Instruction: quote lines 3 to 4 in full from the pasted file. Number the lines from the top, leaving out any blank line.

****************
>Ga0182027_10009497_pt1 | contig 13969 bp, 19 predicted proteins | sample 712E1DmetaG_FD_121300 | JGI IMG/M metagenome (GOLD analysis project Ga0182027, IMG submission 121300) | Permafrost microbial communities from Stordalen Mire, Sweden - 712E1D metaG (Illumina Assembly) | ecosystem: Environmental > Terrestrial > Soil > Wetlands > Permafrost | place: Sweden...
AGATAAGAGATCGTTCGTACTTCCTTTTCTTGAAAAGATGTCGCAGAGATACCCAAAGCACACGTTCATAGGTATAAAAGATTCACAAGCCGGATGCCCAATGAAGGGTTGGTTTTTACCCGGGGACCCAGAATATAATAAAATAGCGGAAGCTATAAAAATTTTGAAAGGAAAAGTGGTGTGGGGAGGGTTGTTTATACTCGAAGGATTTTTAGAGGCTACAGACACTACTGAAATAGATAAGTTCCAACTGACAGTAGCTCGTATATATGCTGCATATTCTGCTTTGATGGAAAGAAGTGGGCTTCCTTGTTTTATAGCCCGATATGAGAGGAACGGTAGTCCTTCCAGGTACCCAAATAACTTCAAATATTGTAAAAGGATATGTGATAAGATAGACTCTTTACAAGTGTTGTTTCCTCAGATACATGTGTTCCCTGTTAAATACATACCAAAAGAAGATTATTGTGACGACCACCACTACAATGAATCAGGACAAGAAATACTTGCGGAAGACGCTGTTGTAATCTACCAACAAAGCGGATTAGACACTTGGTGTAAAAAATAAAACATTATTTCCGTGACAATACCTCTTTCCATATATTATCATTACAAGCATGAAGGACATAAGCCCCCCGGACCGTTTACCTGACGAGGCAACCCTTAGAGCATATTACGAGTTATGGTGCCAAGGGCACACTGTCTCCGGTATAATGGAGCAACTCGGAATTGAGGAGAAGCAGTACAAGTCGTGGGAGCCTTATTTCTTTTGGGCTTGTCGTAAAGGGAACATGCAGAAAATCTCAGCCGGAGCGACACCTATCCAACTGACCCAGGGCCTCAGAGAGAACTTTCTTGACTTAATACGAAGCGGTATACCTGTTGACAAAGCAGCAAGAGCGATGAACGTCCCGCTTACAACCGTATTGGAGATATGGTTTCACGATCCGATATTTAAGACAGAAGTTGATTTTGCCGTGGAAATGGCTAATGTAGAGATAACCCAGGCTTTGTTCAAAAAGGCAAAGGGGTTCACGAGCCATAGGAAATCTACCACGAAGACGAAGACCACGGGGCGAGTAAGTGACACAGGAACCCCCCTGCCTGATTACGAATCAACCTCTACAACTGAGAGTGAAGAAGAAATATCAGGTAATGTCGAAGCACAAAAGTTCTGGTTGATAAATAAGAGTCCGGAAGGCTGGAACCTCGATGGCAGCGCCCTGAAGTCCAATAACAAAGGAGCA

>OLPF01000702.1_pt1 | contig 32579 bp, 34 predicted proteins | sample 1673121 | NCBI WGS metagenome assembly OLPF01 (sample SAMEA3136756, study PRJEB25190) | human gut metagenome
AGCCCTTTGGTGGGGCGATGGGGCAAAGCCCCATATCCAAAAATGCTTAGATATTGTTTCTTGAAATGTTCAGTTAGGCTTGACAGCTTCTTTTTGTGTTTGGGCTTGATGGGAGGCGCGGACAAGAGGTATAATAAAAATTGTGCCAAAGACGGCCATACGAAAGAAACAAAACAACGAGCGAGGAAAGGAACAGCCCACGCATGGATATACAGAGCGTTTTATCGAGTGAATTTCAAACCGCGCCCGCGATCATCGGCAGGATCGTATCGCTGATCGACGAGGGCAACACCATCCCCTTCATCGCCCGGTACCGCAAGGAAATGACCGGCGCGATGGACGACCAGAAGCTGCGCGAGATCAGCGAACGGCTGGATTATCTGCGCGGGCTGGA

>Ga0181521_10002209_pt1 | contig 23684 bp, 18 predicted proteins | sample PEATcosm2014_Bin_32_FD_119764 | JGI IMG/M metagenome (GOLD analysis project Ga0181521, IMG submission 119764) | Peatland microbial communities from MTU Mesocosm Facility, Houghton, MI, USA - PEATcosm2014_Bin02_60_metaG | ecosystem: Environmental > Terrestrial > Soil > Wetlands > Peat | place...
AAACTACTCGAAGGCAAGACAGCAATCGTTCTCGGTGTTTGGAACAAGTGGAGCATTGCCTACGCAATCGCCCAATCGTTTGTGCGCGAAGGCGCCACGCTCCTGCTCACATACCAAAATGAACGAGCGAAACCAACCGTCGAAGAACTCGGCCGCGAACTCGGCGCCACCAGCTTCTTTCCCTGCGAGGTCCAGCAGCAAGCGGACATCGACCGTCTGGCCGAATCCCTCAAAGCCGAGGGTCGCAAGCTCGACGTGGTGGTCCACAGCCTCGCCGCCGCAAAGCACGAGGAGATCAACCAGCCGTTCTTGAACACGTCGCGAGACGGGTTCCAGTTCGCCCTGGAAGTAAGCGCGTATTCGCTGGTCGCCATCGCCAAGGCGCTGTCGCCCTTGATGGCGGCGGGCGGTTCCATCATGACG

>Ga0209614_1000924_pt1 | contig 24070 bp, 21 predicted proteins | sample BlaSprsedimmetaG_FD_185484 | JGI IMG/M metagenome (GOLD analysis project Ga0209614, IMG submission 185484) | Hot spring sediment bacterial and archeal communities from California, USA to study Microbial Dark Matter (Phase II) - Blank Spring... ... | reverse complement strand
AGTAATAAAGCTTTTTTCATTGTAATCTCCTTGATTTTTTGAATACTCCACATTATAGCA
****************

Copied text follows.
>OLPF01000702.1_pt1 | contig 32579 bp, 34 predicted proteins | sample 1673121 | NCBI WGS metagenome assembly OLPF01 (sample SAMEA3136756, study PRJEB25190) | human gut metagenome
AGCCCTTTGGTGGGGCGATGGGGCAAAGCCCCATATCCAAAAATGCTTAGATATTGTTTCTTGAAATGTTCAGTTAGGCTTGACAGCTTCTTTTTGTGTTTGGGCTTGATGGGAGGCGCGGACAAGAGGTATAATAAAAATTGTGCCAAAGACGGCCATACGAAAGAAACAAAACAACGAGCGAGGAAAGGAACAGCCCACGCATGGATATACAGAGCGTTTTATCGAGTGAATTTCAAACCGCGCCCGCGATCATCGGCAGGATCGTATCGCTGATCGACGAGGGCAACACCATCCCCTTCATCGCCCGGTACCGCAAGGAAATGACCGGCGCGATGGACGACCAGAAGCTGCGCGAGATCAGCGAACGGCTGGATTATCTGCGCGGGCTGGA